Over-the-Rhine's community council, led by Ryan Messer, sent a similar message to the city Jan. 28, saying the council strongly supports the lane and hopes to see it extended in the near future. The letter cites successes with similar lanes in Washington, D.C. and Chicago, quoting research and news reports stating that the lanes increase rider safety.

"Experience with the Central Parkway bike lane has been positive," Messer wrote in his letter to the city. "There has not been an impact on traffic and ridership numbers continue to rise. When the bike lane is completed with a projected lane to and from Ludlow [Ave. in Clifton], we expect ridership to grow even more as it provides the connection to Clifton, Northside and Cincinnati State Technical and Community College."

Not all communication to Council was positive about the lanes, however. Councilman Christopher Smitherman presented a letter to Council today from Robert Schwartz that called the lane a "embarrassingly awful" and called for it to be removed. In the letter, dated late December of last year, Schwartz presented a list of 16 reasons why the lane should be removed, including confusion over parking, damaged plastic markers that are "a blight on what used to be a very picturesque street" and an accident that happened in Dec. 2013, before the lane was installed. Schwartz said he feared more such accidents would happen due to the lane.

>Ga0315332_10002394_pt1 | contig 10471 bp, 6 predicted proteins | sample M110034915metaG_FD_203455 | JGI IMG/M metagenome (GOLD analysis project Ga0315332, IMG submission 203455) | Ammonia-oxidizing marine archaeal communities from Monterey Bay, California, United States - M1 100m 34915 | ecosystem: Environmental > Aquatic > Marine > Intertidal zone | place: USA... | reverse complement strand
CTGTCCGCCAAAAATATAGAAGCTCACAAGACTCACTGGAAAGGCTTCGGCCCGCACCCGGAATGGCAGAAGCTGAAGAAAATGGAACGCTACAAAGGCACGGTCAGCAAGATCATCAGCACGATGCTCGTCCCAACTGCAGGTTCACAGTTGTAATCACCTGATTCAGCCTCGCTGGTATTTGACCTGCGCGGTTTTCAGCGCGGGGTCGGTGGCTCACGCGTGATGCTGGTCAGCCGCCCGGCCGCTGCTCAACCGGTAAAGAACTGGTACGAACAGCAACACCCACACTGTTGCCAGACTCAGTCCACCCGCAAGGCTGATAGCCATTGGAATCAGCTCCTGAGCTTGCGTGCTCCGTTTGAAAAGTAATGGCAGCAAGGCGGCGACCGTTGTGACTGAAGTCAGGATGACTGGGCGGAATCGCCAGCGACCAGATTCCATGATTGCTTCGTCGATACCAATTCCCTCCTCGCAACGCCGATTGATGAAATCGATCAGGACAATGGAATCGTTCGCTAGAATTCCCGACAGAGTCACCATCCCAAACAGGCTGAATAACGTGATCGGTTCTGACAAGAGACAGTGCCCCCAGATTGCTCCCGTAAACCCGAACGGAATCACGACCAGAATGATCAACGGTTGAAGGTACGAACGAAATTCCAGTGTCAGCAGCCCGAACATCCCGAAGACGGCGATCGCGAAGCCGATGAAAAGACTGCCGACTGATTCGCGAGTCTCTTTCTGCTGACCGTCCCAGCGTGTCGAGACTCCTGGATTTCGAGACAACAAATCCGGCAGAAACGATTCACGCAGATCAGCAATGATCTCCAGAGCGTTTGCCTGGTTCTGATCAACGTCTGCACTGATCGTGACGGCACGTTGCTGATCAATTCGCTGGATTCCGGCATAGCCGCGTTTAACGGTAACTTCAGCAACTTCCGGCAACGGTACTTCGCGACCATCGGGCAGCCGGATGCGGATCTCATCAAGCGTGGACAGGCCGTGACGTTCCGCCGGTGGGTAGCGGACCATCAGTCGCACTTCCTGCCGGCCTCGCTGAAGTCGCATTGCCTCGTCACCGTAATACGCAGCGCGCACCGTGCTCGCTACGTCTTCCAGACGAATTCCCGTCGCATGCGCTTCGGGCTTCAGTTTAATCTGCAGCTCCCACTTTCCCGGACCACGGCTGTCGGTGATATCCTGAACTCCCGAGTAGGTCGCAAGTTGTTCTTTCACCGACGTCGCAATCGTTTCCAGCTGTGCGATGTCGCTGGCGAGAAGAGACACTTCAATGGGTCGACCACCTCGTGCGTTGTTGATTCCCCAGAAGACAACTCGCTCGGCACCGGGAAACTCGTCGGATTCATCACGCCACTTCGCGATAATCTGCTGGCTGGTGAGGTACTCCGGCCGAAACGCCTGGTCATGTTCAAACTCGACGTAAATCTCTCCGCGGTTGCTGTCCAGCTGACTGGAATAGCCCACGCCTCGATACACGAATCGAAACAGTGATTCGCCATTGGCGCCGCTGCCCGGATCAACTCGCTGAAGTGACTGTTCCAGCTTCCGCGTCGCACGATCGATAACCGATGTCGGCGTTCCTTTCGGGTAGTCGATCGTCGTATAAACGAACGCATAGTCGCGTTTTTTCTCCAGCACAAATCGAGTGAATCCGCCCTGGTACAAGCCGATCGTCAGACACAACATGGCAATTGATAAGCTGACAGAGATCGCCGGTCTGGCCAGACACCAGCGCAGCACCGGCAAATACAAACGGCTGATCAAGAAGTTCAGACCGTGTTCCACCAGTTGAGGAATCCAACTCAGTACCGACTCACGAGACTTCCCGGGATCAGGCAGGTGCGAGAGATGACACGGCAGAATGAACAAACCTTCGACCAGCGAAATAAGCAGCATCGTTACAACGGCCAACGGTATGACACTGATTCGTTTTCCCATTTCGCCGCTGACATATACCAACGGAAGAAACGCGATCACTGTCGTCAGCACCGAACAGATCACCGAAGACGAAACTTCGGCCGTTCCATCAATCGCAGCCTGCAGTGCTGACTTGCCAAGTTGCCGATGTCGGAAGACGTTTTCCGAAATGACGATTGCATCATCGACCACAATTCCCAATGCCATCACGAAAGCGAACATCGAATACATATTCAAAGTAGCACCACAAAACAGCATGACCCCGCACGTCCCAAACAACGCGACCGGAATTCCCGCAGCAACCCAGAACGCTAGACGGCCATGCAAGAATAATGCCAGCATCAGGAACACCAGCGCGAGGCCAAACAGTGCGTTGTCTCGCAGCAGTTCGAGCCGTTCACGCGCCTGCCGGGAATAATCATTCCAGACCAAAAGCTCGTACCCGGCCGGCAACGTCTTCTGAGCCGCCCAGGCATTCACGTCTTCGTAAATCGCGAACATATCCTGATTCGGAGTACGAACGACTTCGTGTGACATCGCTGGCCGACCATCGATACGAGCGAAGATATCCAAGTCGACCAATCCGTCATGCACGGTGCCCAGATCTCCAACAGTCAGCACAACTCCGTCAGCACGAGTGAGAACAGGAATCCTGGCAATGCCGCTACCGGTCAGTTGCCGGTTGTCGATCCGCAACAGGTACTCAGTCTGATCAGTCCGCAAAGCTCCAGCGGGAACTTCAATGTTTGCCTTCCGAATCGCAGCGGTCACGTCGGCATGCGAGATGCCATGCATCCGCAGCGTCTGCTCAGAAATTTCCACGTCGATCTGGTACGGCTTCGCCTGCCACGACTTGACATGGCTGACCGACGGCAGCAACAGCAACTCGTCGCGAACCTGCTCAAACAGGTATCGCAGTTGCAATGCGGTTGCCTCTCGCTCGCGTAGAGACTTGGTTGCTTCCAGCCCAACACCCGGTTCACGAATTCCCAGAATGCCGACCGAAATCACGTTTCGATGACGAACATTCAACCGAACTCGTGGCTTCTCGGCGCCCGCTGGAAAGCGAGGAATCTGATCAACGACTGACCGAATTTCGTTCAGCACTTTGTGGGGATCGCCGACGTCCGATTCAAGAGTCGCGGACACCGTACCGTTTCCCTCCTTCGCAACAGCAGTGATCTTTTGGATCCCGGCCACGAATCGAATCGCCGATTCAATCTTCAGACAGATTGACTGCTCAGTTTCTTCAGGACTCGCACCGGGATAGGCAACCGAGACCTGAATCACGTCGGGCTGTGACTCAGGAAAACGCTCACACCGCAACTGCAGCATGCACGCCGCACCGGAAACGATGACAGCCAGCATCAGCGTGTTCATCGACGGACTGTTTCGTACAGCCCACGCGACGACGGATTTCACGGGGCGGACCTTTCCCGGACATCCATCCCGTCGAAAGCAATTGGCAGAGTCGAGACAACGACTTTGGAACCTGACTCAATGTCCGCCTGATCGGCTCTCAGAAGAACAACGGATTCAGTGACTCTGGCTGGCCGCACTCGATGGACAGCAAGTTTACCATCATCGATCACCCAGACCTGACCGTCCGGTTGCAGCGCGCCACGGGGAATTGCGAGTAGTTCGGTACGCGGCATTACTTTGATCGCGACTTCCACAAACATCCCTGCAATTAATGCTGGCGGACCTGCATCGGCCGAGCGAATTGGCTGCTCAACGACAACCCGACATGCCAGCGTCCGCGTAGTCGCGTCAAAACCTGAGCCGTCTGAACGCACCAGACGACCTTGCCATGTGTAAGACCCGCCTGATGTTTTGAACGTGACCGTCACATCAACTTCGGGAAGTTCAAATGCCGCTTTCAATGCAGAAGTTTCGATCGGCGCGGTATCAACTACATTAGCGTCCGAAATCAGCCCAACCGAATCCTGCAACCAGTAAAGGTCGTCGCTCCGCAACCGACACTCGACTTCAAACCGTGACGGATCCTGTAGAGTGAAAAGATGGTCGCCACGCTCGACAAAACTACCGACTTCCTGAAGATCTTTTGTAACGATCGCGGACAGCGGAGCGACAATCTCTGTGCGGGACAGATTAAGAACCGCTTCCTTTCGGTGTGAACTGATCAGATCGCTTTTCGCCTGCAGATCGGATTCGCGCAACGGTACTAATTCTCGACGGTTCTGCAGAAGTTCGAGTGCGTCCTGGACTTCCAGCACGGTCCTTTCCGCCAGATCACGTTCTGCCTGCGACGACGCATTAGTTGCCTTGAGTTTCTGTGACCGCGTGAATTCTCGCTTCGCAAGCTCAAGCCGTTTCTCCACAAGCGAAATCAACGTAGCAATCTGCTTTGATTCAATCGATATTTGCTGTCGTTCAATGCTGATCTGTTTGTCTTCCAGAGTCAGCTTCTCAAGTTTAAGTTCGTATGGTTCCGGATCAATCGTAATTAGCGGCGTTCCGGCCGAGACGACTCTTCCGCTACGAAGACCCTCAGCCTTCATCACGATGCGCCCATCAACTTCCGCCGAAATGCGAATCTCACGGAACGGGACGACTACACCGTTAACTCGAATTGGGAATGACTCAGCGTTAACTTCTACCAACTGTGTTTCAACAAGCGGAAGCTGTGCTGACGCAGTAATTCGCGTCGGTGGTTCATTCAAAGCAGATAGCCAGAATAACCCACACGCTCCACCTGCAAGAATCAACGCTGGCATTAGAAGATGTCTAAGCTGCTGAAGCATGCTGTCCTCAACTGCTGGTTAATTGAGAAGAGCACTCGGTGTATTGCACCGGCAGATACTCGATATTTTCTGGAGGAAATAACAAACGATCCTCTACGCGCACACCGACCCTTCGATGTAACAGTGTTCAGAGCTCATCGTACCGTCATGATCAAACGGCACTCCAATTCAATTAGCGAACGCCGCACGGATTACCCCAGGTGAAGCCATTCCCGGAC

The Central Parkway Bikeway was completed in 2014 after multiple bouts of political wrangling. The protected bike lane uses plastic partitions to separate cyclists from drivers along the four-lane stretch of the Central Parkway running from Clifton, through the West End and University Heights and into Over-the-Rhine and downtown. The lane was initially proposed in a bike plan Cincinnati City Council passed in 2010, and Council in 2013 voted unanimously to build it using $500,000 in mostly federal money. 

But that was before Mayor John Cranley took office. Cranley wanted Council to reconsider the lane, saying he preferred off-street bike paths such as the proposed Wasson Way trail that would go through much of Cincnnati's East Side on the way to Avondale. Council narrowly approved the lane in a 5-4 vote. Then there was contention about parking spaces that had to be ironed out with local business owners.